• 12. Human Performance Maintenance Briefing Notes Human Performance and Limitations Release Lever Activation Lever Figure 3 Door Emergency Actuation Mechanism Page 12 of 15
  • 13. Human Performance Maintenance Briefing Notes Human Performance and Limitations Door 1L –Emergency Actuator Percussion Mechanism – Release Lever Position Release lever was not placed in the correct fully extended position. A gap can be seen under the knurled screw. Incorrect wire locking. Instead, should be locked to this point here. Door 4L –Emergency Actuator Percussion Mechanism – Release Lever Position Release lever was not placed in the correct fully extended position. A gap can be seen under the knurled screw. Incorrect wire locking. Instead, should be locked to this point here. Familiarity with Maintenance Manual procedures and illustrations Page 13 of 15
  • 14. Human Performance Maintenance Briefing Notes Human Performance and Limitations VII.3 Recommendations • In order to reactivate the percussion mechanism, the following steps have to be accomplished: - Push release lever to the fully extended position against the spring and hold it; - Tighten the knurled screw, fully engaged in the bore of the release lever; and, - Safety the knurled screw by wire locking to the lug provided on the release lever. Release lever placed in the correct fully extended position with the knurled screw engaged and tightened • In order to avoid similar issues in the future, a caution has been included in the relevant AMM tasks to highlight that if the release lever is not placed in the correct position then the emergency actuator will not operate correctly when the door is operated in emergency mode. Familiarization with procedures and supervision/checking of performed tasks Page 14 of 15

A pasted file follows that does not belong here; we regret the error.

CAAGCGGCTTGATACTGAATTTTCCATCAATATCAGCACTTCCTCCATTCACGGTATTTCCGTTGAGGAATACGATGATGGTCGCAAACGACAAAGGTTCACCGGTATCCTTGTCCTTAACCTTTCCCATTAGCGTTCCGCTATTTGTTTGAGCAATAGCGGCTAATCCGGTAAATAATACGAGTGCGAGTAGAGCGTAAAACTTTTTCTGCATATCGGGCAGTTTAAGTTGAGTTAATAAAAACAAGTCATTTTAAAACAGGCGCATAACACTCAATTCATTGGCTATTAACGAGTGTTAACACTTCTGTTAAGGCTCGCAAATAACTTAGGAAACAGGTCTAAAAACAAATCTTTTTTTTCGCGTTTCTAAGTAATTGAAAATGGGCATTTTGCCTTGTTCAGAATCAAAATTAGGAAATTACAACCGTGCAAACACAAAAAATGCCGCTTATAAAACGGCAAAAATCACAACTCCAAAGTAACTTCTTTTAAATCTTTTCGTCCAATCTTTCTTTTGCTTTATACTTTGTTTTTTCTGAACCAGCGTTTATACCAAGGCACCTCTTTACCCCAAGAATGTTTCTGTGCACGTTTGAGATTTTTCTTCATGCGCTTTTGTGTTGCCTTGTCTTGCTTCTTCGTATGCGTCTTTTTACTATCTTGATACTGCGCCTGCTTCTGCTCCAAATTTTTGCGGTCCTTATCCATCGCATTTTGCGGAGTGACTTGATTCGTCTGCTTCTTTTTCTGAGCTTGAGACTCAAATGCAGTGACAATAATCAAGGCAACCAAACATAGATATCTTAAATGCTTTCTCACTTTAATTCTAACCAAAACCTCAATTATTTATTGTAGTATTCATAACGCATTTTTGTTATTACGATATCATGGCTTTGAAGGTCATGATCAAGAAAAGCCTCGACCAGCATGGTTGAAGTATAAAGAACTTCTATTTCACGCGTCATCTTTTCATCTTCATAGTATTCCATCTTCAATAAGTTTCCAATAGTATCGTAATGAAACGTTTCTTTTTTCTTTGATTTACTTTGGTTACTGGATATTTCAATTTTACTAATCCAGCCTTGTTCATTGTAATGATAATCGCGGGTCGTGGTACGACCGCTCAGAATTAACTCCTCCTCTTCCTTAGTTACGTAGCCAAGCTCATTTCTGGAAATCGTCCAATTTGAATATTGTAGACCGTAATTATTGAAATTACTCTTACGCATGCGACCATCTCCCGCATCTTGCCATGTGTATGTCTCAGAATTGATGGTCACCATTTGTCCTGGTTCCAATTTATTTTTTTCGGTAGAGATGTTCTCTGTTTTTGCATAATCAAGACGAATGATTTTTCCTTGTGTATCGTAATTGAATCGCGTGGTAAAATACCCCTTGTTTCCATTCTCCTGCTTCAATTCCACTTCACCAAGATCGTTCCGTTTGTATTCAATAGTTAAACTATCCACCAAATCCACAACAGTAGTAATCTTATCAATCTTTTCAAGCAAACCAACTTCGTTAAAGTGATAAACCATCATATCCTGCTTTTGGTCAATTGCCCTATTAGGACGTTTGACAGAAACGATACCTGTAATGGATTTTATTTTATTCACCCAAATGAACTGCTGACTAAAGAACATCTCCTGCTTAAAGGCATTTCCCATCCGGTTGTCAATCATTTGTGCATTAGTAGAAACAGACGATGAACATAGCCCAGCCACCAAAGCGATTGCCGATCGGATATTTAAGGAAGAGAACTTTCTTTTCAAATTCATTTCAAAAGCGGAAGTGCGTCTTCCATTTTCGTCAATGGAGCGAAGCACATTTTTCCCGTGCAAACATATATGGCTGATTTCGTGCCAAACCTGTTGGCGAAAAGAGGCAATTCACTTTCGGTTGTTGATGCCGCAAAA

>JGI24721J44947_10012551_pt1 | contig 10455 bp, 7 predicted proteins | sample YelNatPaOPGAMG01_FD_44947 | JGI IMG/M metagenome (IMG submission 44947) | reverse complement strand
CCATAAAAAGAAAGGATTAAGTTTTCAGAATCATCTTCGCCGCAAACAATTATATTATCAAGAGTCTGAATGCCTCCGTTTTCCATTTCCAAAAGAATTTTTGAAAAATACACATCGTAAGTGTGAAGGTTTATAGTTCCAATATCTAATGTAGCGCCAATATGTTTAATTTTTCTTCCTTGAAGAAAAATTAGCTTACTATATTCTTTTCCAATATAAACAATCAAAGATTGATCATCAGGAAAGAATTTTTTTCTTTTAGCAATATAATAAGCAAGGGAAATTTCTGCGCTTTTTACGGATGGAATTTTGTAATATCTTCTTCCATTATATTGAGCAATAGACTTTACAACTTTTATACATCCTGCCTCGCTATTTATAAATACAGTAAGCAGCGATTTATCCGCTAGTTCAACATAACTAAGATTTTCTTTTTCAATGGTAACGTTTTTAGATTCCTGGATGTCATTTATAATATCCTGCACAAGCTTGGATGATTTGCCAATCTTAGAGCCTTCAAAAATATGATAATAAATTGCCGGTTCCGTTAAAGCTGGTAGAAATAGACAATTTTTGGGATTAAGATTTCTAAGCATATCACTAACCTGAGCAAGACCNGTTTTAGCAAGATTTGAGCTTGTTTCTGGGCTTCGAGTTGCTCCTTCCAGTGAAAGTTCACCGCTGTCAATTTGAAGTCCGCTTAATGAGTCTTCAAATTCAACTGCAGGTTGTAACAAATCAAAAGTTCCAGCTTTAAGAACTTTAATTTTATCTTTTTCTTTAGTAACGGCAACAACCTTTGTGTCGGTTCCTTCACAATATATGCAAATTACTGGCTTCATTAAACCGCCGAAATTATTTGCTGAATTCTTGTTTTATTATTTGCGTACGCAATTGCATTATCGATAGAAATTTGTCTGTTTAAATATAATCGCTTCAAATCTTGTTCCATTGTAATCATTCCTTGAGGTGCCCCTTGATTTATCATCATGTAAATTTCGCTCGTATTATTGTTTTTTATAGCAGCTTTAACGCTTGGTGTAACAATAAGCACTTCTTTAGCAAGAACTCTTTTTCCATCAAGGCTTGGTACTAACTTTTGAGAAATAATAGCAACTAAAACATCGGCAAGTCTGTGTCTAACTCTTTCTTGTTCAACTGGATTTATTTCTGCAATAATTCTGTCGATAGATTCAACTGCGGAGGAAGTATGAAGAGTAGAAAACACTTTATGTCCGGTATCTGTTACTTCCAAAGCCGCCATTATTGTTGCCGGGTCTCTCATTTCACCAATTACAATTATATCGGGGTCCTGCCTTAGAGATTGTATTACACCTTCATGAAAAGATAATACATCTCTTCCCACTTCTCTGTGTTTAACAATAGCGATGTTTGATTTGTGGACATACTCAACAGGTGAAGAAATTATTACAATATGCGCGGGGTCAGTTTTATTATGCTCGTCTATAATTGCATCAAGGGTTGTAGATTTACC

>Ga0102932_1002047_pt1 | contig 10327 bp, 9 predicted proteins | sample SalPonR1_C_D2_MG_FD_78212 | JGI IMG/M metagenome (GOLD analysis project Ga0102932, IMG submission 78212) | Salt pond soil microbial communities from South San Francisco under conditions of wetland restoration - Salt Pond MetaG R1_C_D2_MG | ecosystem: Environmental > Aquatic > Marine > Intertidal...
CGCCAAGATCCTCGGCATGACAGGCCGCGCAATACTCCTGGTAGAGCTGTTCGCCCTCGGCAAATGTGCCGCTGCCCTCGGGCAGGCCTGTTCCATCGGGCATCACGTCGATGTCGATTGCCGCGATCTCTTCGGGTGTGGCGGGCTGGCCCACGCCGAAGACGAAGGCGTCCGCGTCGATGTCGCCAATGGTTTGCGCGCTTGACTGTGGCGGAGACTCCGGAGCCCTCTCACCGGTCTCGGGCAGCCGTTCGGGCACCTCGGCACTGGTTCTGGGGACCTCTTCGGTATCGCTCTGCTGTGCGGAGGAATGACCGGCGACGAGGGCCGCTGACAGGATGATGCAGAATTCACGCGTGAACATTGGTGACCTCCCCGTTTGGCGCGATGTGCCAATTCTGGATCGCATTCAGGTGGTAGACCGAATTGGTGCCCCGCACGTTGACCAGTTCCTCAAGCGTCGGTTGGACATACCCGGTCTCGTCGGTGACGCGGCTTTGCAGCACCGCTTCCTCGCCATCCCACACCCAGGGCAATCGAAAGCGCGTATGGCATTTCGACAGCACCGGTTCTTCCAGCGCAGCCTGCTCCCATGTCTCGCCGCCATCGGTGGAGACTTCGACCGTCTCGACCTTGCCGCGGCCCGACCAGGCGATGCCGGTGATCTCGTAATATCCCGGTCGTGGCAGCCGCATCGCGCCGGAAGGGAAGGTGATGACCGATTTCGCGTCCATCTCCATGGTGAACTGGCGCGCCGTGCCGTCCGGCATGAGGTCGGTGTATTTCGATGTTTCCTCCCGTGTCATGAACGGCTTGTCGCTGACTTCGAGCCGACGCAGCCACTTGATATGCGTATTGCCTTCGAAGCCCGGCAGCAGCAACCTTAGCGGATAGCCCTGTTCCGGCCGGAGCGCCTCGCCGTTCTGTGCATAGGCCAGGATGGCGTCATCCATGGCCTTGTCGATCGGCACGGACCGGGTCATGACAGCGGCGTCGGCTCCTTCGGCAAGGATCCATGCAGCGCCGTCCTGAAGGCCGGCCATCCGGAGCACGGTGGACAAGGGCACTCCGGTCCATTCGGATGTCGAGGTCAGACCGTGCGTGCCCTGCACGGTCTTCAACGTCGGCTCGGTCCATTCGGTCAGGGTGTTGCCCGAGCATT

• 15. Human Performance Maintenance Briefing Notes Human Performance and Limitations It is very important to read Warnings and Cautions. WARNING: calls to use of materials, processes, methods, procedures, or limits which must be followed precisely to avoid injury to persons. CAUTION: calls attention to methods and procedures which must be followed to avoid damage to equipment. VIII Summary of Key Points Since people design, build, operate, maintain, and manage potentially hazardous technologies, it is hardly surprising that their decisions and actions contribute, in one way or another, to unwanted events. However, mistakes made must be an occasion to learn from error in order to prevent these undesired events. Reminder of the main factors, leading to incite an error: • The nature of the workplace; • The quality of tools and equipment; • Whether or not supervisors or managers turn a ‘blind eye’ in order to get the job done; • The quality of the rules, regulations and procedures; and, • The organization’s overall safety culture, or indeed its absence. This Maintenance Briefing Note (MBN) is part of a set of Briefing Notes that provide an overview of the applicable standards, techniques, best practices, human factors, suggested company prevention strategies and personal lines-of-defense related to major threats and hazards that may affect maintenance. This MBN is intended to enhance the reader's safety awareness but it shall not supersede the applicable regulations and the Airbus or airline's maintenance documentation; should any deviation appear between this MBN and the Airbus or airline’s maintenance documentation, the latter shall prevail at all times. In the interest of aviation safety, this MBN may be reproduced in whole or in part - in all media - or translated; any use of this MBN shall not modify its contents or alter an excerpt from its original context. Any commercial use is strictly excluded. All uses shall credit Airbus. Airbus shall have no liability or responsibility for the use of this MBN, the correctness of the duplication, adaptation or translation and for the updating and revision of any duplicated version. Airbus Customer Services Maintenance Engineering Services 1 Rond Point Maurice Bellonte - 31707 BLAGNAC CEDEX FRANCE MBN Reference : MAINT – HUM_PER – SEQ 01 – REV 01 – NOV. 2006 Page 15 of 15